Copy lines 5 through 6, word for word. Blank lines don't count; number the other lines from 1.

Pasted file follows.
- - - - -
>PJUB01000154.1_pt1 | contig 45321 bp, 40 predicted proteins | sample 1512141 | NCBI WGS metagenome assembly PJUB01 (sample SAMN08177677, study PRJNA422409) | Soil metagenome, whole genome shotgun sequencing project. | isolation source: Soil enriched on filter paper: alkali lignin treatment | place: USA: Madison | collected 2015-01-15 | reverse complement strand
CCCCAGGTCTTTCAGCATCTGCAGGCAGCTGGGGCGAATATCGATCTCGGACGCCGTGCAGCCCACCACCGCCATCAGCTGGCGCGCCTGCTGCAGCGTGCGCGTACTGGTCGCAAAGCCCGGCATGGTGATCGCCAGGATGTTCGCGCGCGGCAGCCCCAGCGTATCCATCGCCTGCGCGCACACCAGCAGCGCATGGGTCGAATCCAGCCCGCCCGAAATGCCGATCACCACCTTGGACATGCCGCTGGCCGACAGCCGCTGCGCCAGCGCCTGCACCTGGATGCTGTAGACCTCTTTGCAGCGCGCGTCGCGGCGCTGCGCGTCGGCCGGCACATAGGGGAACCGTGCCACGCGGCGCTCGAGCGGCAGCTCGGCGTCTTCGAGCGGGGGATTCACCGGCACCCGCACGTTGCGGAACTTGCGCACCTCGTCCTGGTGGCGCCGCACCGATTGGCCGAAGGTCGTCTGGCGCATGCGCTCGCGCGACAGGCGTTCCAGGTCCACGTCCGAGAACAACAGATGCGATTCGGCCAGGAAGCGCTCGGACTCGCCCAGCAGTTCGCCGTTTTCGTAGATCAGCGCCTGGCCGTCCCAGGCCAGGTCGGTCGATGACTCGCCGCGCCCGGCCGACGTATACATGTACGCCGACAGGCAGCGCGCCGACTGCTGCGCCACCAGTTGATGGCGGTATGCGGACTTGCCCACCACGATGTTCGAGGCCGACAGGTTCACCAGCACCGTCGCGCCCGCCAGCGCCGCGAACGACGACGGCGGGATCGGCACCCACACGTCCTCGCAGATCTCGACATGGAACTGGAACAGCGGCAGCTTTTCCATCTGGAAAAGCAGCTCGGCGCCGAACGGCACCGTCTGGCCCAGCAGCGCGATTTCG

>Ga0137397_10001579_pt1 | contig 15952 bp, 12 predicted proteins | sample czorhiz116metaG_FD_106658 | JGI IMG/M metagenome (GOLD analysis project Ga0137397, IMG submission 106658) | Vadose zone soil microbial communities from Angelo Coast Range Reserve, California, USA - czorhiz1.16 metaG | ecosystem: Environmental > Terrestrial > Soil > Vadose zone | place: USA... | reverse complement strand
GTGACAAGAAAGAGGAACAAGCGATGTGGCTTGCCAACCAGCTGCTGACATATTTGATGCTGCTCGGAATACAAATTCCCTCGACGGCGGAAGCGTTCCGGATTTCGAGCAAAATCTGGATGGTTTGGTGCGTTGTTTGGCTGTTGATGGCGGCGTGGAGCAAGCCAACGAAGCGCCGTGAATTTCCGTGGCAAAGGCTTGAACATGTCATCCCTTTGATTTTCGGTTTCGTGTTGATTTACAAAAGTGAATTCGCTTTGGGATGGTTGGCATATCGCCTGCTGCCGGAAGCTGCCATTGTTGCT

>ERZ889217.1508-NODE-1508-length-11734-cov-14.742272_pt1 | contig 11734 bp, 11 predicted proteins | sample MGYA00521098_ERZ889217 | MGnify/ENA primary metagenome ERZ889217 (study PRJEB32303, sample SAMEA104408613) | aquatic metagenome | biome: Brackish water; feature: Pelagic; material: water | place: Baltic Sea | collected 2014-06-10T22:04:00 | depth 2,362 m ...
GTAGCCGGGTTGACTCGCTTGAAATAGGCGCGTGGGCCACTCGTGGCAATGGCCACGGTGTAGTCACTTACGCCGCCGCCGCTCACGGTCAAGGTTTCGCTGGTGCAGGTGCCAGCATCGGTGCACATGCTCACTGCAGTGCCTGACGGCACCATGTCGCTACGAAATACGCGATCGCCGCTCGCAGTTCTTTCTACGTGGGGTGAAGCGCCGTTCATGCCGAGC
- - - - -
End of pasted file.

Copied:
>ERZ889217.1508-NODE-1508-length-11734-cov-14.742272_pt1 | contig 11734 bp, 11 predicted proteins | sample MGYA00521098_ERZ889217 | MGnify/ENA primary metagenome ERZ889217 (study PRJEB32303, sample SAMEA104408613) | aquatic metagenome | biome: Brackish water; feature: Pelagic; material: water | place: Baltic Sea | collected 2014-06-10T22:04:00 | depth 2,362 m ...
GTAGCCGGGTTGACTCGCTTGAAATAGGCGCGTGGGCCACTCGTGGCAATGGCCACGGTGTAGTCACTTACGCCGCCGCCGCTCACGGTCAAGGTTTCGCTGGTGCAGGTGCCAGCATCGGTGCACATGCTCACTGCAGTGCCTGACGGCACCATGTCGCTACGAAATACGCGATCGCCGCTCGCAGTTCTTTCTACGTGGGGTGAAGCGCCGTTCATGCCGAGC